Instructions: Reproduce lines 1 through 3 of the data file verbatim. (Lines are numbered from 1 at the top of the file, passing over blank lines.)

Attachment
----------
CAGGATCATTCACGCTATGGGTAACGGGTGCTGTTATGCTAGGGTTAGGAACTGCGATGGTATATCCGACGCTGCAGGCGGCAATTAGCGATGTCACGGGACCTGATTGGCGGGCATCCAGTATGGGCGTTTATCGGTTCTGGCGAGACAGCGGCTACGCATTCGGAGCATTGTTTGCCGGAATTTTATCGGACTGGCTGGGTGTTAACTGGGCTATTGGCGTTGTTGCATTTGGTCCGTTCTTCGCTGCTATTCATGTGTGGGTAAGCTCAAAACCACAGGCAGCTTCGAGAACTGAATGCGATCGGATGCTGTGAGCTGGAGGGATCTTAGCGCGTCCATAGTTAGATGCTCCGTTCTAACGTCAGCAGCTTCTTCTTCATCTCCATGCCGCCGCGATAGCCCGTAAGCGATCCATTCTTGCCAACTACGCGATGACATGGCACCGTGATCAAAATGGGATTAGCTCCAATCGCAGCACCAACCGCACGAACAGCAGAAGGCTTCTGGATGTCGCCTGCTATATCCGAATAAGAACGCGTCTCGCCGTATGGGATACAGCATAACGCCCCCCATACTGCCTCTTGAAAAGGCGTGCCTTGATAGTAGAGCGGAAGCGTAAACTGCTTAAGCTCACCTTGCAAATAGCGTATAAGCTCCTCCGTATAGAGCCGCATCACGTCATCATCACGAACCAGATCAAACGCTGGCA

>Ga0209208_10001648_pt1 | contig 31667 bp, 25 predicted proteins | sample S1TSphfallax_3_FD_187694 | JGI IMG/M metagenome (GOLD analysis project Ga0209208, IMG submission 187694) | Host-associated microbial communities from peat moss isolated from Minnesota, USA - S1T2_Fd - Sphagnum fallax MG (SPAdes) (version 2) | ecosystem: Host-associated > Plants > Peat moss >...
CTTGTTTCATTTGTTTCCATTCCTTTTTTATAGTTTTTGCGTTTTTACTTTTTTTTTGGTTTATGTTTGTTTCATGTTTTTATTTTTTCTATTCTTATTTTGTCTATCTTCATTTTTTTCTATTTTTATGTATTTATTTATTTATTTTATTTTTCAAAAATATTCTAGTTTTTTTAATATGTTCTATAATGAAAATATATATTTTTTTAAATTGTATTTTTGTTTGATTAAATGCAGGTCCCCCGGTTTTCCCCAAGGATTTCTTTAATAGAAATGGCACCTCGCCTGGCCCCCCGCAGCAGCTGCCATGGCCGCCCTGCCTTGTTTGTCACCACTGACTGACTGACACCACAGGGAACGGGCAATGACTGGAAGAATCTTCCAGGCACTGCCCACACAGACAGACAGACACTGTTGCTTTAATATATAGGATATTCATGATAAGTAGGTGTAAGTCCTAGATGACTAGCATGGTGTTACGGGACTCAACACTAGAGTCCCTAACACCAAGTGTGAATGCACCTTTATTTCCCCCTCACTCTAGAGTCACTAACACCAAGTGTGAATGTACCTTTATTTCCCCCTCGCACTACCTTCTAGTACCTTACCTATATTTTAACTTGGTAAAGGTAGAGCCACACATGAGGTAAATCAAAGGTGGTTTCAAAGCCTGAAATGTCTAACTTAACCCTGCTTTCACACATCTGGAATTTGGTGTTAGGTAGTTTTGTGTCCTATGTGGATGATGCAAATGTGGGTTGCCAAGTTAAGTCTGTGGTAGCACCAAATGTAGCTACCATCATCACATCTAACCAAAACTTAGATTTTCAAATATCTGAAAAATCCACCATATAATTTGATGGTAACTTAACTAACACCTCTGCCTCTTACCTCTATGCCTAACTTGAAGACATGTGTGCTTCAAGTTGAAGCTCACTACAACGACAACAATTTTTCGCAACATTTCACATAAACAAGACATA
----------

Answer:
CAGGATCATTCACGCTATGGGTAACGGGTGCTGTTATGCTAGGGTTAGGAACTGCGATGGTATATCCGACGCTGCAGGCGGCAATTAGCGATGTCACGGGACCTGATTGGCGGGCATCCAGTATGGGCGTTTATCGGTTCTGGCGAGACAGCGGCTACGCATTCGGAGCATTGTTTGCCGGAATTTTATCGGACTGGCTGGGTGTTAACTGGGCTATTGGCGTTGTTGCATTTGGTCCGTTCTTCGCTGCTATTCATGTGTGGGTAAGCTCAAAACCACAGGCAGCTTCGAGAACTGAATGCGATCGGATGCTGTGAGCTGGAGGGATCTTAGCGCGTCCATAGTTAGATGCTCCGTTCTAACGTCAGCAGCTTCTTCTTCATCTCCATGCCGCCGCGATAGCCCGTAAGCGATCCATTCTTGCCAACTACGCGATGACATGGCACCGTGATCAAAATGGGATTAGCTCCAATCGCAGCACCAACCGCACGAACAGCAGAAGGCTTCTGGATGTCGCCTGCTATATCCGAATAAGAACGCGTCTCGCCGTATGGGATACAGCATAACGCCCCCCATACTGCCTCTTGAAAAGGCGTGCCTTGATAGTAGAGCGGAAGCGTAAACTGCTTAAGCTCACCTTGCAAATAGCGTATAAGCTCCTCCGTATAGAGCCGCATCACGTCATCATCACGAACCAGATCAAACGCTGGCA

>Ga0209208_10001648_pt1 | contig 31667 bp, 25 predicted proteins | sample S1TSphfallax_3_FD_187694 | JGI IMG/M metagenome (GOLD analysis project Ga0209208, IMG submission 187694) | Host-associated microbial communities from peat moss isolated from Minnesota, USA - S1T2_Fd - Sphagnum fallax MG (SPAdes) (version 2) | ecosystem: Host-associated > Plants > Peat moss >...
CTTGTTTCATTTGTTTCCATTCCTTTTTTATAGTTTTTGCGTTTTTACTTTTTTTTTGGTTTATGTTTGTTTCATGTTTTTATTTTTTCTATTCTTATTTTGTCTATCTTCATTTTTTTCTATTTTTATGTATTTATTTATTTATTTTATTTTTCAAAAATATTCTAGTTTTTTTAATATGTTCTATAATGAAAATATATATTTTTTTAAATTGTATTTTTGTTTGATTAAATGCAGGTCCCCCGGTTTTCCCCAAGGATTTCTTTAATAGAAATGGCACCTCGCCTGGCCCCCCGCAGCAGCTGCCATGGCCGCCCTGCCTTGTTTGTCACCACTGACTGACTGACACCACAGGGAACGGGCAATGACTGGAAGAATCTTCCAGGCACTGCCCACACAGACAGACAGACACTGTTGCTTTAATATATAGGATATTCATGATAAGTAGGTGTAAGTCCTAGATGACTAGCATGGTGTTACGGGACTCAACACTAGAGTCCCTAACACCAAGTGTGAATGCACCTTTATTTCCCCCTCACTCTAGAGTCACTAACACCAAGTGTGAATGTACCTTTATTTCCCCCTCGCACTACCTTCTAGTACCTTACCTATATTTTAACTTGGTAAAGGTAGAGCCACACATGAGGTAAATCAAAGGTGGTTTCAAAGCCTGAAATGTCTAACTTAACCCTGCTTTCACACATCTGGAATTTGGTGTTAGGTAGTTTTGTGTCCTATGTGGATGATGCAAATGTGGGTTGCCAAGTTAAGTCTGTGGTAGCACCAAATGTAGCTACCATCATCACATCTAACCAAAACTTAGATTTTCAAATATCTGAAAAATCCACCATATAATTTGATGGTAACTTAACTAACACCTCTGCCTCTTACCTCTATGCCTAACTTGAAGACATGTGTGCTTCAAGTTGAAGCTCACTACAACGACAACAATTTTTCGCAACATTTCACATAAACAAGACATA